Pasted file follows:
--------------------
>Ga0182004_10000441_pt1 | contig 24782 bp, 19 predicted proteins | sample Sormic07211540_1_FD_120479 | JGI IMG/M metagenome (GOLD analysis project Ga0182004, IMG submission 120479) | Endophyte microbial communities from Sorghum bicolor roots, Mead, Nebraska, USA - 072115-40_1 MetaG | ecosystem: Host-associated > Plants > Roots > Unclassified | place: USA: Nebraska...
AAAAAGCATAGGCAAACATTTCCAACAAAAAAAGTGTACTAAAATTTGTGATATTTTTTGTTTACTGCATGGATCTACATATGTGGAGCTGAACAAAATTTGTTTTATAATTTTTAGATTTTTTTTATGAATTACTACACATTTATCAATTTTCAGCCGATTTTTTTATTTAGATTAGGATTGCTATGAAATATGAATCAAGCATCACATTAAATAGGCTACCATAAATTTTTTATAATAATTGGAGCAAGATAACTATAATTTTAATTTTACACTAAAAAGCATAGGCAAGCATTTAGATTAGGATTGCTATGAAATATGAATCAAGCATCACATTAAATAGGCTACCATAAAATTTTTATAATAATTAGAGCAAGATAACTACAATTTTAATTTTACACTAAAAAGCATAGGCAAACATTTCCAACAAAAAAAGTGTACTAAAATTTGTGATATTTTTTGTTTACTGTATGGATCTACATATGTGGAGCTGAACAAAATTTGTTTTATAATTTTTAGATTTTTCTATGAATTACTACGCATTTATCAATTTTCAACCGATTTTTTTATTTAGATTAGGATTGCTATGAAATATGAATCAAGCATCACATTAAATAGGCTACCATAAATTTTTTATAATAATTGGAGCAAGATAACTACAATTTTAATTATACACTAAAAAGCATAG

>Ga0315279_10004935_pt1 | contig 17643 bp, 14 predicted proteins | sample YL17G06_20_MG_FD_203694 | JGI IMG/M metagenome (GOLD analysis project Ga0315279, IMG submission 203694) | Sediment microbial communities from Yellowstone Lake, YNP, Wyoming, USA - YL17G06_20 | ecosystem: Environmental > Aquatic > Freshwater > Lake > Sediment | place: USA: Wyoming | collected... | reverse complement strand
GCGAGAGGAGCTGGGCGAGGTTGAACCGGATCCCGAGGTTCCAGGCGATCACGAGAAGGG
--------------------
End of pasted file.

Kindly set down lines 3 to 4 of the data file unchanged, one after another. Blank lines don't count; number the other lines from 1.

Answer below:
>Ga0315279_10004935_pt1 | contig 17643 bp, 14 predicted proteins | sample YL17G06_20_MG_FD_203694 | JGI IMG/M metagenome (GOLD analysis project Ga0315279, IMG submission 203694) | Sediment microbial communities from Yellowstone Lake, YNP, Wyoming, USA - YL17G06_20 | ecosystem: Environmental > Aquatic > Freshwater > Lake > Sediment | place: USA: Wyoming | collected... | reverse complement strand
GCGAGAGGAGCTGGGCGAGGTTGAACCGGATCCCGAGGTTCCAGGCGATCACGAGAAGGG